The Competition Commission of India (CCI) recently slapped a Rs 63.5 crore fine collectively on GlaxoSmithKline Pharmaceuticals (GSK) and Sanofi Pasteur for attempting to collude to share a Union Ministry of Health tender for a meningitis vaccine and inflate prices. Indian health authorities have been immunising Indians performing Hajj, or the annual pilgrimage to Mecca, against meningitis since 2002. The case, which dates back to 2011, appears to be a great lesson in how not to tender.
What should’ve been a straightforward process for a single product with the same three suppliers year after year, took on the appearance of a farce with the tender being floated thrice over, more than one lawsuit, a disgruntled local producer and two vilified multinationals protesting their innocence. And to top it all, the guilt or lack of it of the Union Ministry of Health appears still open to question. Continue reading
I’d like to introduce a guest column by Salil Kallianpur, a healthcare marketing professional with experience in the pharmaceutical and medical devices industries. Salil is an avid reader and follower of healthcare current affairs, its politics, and strategies. He comments on the intersection of healthcare and life on his blog My Pharma Reviews. He is based in Mumbai. The views in this article are his own and not those of his employer, a pharmaceutical organisation.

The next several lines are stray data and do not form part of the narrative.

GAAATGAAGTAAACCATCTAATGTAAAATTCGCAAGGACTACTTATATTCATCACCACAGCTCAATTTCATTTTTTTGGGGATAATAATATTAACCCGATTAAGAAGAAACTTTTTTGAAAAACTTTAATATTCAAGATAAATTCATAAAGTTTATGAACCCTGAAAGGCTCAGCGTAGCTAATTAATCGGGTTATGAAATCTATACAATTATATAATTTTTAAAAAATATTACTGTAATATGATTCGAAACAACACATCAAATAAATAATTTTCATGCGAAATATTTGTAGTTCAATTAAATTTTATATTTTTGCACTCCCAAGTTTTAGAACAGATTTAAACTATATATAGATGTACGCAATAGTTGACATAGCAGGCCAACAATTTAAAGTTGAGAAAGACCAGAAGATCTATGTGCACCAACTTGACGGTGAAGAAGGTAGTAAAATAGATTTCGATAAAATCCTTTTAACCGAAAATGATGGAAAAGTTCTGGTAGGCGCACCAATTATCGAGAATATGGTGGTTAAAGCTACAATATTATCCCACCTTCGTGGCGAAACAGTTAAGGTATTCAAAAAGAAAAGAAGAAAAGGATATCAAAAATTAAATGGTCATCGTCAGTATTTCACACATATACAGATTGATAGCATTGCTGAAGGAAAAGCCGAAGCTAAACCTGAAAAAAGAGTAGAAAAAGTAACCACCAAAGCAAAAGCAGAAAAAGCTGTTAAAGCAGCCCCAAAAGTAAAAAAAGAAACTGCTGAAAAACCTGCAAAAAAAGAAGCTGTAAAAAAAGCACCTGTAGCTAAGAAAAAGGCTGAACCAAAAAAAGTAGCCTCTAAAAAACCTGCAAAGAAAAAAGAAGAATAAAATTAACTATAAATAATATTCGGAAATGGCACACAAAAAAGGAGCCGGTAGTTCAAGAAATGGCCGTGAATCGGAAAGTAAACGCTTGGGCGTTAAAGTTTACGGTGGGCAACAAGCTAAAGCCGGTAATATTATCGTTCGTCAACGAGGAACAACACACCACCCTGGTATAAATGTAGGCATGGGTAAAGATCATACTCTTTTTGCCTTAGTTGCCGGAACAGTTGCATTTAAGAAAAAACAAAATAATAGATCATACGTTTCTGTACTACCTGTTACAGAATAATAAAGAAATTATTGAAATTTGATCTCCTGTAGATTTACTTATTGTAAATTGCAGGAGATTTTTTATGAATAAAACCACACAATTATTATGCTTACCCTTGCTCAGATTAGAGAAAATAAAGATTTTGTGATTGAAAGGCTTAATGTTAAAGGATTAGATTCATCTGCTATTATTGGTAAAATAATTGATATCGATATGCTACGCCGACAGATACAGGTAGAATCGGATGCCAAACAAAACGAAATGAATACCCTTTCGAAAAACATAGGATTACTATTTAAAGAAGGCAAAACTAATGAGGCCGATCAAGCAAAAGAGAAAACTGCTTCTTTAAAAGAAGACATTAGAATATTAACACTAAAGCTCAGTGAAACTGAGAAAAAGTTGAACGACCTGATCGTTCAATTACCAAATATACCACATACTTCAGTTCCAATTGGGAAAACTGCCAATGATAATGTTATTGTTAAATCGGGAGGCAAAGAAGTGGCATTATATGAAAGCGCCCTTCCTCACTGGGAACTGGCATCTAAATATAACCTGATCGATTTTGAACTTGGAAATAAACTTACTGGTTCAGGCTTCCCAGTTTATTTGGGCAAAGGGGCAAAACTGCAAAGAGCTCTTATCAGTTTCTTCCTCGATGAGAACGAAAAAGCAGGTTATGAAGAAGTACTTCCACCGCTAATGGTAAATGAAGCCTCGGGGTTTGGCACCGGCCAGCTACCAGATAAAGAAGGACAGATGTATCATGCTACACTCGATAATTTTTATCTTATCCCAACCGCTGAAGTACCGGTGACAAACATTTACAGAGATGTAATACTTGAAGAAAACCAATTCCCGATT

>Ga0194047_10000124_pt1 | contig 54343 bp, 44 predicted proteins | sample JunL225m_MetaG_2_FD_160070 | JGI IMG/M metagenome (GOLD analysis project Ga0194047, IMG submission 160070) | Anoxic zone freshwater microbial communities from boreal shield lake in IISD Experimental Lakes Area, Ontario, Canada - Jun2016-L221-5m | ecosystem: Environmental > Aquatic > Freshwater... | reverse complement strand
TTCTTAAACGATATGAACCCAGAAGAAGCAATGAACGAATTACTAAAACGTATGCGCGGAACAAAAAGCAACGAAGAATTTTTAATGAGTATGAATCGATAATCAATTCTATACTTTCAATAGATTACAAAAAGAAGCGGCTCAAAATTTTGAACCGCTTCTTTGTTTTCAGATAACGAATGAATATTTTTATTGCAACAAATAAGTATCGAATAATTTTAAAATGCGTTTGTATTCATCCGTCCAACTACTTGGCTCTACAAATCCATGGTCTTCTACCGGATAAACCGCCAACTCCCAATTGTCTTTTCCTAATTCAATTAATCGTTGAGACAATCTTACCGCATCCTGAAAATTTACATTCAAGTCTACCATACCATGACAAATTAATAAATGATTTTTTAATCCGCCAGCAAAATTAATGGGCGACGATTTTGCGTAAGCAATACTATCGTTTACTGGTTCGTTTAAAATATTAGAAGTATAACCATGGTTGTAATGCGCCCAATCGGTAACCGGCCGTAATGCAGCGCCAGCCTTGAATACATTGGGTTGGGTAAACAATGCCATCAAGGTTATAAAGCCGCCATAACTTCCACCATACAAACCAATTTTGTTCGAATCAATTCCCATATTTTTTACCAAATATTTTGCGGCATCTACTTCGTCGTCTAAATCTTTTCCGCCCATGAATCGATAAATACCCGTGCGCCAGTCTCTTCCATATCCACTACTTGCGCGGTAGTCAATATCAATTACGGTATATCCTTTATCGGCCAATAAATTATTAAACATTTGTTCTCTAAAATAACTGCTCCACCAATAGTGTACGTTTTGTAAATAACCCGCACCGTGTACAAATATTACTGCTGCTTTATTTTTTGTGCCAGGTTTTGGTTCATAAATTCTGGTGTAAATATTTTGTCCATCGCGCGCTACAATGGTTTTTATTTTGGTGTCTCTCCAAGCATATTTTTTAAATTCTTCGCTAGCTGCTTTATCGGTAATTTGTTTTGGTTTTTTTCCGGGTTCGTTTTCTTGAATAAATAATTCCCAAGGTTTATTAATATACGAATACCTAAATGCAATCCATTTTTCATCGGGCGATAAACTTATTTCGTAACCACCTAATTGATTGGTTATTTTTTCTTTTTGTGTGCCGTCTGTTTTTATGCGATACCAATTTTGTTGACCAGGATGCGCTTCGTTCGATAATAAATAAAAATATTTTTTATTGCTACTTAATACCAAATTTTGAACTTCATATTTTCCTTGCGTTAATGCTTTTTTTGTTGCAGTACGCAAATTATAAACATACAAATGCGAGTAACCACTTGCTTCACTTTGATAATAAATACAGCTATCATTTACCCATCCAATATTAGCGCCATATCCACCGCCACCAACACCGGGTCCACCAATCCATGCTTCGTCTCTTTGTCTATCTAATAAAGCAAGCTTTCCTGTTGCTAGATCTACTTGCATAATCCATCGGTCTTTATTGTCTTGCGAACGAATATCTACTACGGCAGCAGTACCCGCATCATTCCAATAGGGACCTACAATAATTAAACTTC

The price of medicines has always been a matter of animated, even acrimonious, debate. Most of the time, activists assume that the only way to solve social challenges is through government and charity and that the only purpose of business and investing is to make money. Responsible sections of the pharmaceutical industry reject that worldview. Consider this.
Swiss drug maker Roche reduced the price of its blood cancer drug Mabthera by 50% in South Africa. Sanofi slashed prices on its diabetes drug Lantus and its cancer treatment Taxotere in the Asia-Pacific region. Eisai cut prices of its Alzheimer’s drug Aricept in 6 Asian countries and GSK cut prices on “essential” drugs by 40% to 50% in Kenya.
These recent Big Pharma attempts at tiered pricing in the developing world signal a deviation from the age-old strategy of recovering research costs through high prices.
What’s changed? Continue reading